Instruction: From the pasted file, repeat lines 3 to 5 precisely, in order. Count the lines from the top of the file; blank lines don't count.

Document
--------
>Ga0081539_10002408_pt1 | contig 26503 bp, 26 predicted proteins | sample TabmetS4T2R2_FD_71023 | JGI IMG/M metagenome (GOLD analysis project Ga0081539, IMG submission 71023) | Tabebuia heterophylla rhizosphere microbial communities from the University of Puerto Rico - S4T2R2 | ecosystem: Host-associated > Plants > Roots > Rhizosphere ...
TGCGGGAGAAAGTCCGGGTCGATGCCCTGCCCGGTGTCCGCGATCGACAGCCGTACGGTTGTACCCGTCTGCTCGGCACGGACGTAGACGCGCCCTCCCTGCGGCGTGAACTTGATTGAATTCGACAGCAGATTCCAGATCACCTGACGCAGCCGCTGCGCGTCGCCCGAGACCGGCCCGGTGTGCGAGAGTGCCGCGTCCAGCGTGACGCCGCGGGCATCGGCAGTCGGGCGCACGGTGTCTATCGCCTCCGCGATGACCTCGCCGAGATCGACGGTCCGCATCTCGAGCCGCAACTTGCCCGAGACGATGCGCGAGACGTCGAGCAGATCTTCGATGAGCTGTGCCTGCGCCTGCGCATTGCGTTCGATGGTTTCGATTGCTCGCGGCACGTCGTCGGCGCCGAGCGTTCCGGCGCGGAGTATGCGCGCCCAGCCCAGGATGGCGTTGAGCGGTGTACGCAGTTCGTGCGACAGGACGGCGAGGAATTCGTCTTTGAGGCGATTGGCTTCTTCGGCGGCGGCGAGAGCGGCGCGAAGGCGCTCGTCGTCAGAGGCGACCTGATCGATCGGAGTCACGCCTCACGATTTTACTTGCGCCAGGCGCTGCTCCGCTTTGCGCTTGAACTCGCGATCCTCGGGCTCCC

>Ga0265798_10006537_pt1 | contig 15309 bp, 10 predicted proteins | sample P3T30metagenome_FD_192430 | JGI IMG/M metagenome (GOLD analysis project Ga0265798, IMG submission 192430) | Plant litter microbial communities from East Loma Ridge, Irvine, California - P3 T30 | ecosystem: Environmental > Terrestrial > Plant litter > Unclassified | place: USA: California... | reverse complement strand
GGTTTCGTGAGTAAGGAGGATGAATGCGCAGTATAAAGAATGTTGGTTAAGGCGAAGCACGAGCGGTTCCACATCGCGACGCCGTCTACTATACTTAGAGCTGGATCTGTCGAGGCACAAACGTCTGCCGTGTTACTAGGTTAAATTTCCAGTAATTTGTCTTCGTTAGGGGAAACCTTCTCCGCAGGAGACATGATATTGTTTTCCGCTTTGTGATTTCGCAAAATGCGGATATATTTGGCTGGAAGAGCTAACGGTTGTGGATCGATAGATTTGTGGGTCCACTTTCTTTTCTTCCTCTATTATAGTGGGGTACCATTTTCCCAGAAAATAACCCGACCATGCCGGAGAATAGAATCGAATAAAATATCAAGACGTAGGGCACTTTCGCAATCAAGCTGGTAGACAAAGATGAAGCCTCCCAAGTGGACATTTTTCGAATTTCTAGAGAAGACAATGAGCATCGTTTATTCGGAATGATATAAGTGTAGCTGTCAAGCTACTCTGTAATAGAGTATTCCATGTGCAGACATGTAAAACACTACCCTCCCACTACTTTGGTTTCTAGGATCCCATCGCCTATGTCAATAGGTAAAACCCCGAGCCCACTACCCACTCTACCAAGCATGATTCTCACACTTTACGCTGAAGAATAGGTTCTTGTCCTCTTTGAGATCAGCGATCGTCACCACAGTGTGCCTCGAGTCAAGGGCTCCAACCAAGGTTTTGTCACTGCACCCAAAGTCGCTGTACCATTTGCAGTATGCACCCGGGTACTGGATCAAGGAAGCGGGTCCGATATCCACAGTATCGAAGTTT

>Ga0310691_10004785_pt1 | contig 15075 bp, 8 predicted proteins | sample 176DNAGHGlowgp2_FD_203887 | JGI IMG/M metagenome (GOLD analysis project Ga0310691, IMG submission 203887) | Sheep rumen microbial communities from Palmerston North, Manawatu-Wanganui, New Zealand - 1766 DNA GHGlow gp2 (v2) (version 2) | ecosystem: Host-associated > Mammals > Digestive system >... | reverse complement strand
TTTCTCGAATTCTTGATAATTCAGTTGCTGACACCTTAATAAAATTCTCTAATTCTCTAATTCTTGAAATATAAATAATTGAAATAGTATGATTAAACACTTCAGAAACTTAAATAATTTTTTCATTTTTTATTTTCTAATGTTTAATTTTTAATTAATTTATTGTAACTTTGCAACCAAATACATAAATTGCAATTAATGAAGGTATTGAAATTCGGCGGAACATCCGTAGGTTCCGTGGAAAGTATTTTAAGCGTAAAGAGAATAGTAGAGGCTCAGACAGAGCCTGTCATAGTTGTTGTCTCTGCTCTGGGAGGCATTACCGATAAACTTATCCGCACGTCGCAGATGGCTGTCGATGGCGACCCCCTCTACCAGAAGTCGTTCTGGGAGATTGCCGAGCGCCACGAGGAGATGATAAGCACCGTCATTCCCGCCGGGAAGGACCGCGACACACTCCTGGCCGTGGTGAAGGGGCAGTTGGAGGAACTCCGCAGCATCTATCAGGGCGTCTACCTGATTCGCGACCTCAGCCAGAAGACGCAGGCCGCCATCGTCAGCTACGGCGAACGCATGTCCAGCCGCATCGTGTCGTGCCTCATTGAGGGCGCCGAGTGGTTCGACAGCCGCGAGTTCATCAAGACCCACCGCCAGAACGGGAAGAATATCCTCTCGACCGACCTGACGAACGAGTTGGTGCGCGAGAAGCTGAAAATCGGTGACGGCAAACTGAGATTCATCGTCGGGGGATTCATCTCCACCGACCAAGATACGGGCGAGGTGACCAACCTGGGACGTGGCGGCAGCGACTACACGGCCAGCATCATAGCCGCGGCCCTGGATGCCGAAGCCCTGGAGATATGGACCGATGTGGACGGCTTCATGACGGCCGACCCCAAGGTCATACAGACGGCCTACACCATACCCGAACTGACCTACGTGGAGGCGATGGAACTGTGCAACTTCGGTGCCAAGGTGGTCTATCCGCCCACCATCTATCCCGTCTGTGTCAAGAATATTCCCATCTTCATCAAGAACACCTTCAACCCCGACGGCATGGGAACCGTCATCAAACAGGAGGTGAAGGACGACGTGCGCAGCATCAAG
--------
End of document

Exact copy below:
>Ga0265798_10006537_pt1 | contig 15309 bp, 10 predicted proteins | sample P3T30metagenome_FD_192430 | JGI IMG/M metagenome (GOLD analysis project Ga0265798, IMG submission 192430) | Plant litter microbial communities from East Loma Ridge, Irvine, California - P3 T30 | ecosystem: Environmental > Terrestrial > Plant litter > Unclassified | place: USA: California... | reverse complement strand
GGTTTCGTGAGTAAGGAGGATGAATGCGCAGTATAAAGAATGTTGGTTAAGGCGAAGCACGAGCGGTTCCACATCGCGACGCCGTCTACTATACTTAGAGCTGGATCTGTCGAGGCACAAACGTCTGCCGTGTTACTAGGTTAAATTTCCAGTAATTTGTCTTCGTTAGGGGAAACCTTCTCCGCAGGAGACATGATATTGTTTTCCGCTTTGTGATTTCGCAAAATGCGGATATATTTGGCTGGAAGAGCTAACGGTTGTGGATCGATAGATTTGTGGGTCCACTTTCTTTTCTTCCTCTATTATAGTGGGGTACCATTTTCCCAGAAAATAACCCGACCATGCCGGAGAATAGAATCGAATAAAATATCAAGACGTAGGGCACTTTCGCAATCAAGCTGGTAGACAAAGATGAAGCCTCCCAAGTGGACATTTTTCGAATTTCTAGAGAAGACAATGAGCATCGTTTATTCGGAATGATATAAGTGTAGCTGTCAAGCTACTCTGTAATAGAGTATTCCATGTGCAGACATGTAAAACACTACCCTCCCACTACTTTGGTTTCTAGGATCCCATCGCCTATGTCAATAGGTAAAACCCCGAGCCCACTACCCACTCTACCAAGCATGATTCTCACACTTTACGCTGAAGAATAGGTTCTTGTCCTCTTTGAGATCAGCGATCGTCACCACAGTGTGCCTCGAGTCAAGGGCTCCAACCAAGGTTTTGTCACTGCACCCAAAGTCGCTGTACCATTTGCAGTATGCACCCGGGTACTGGATCAAGGAAGCGGGTCCGATATCCACAGTATCGAAGTTT

>Ga0310691_10004785_pt1 | contig 15075 bp, 8 predicted proteins | sample 176DNAGHGlowgp2_FD_203887 | JGI IMG/M metagenome (GOLD analysis project Ga0310691, IMG submission 203887) | Sheep rumen microbial communities from Palmerston North, Manawatu-Wanganui, New Zealand - 1766 DNA GHGlow gp2 (v2) (version 2) | ecosystem: Host-associated > Mammals > Digestive system >... | reverse complement strand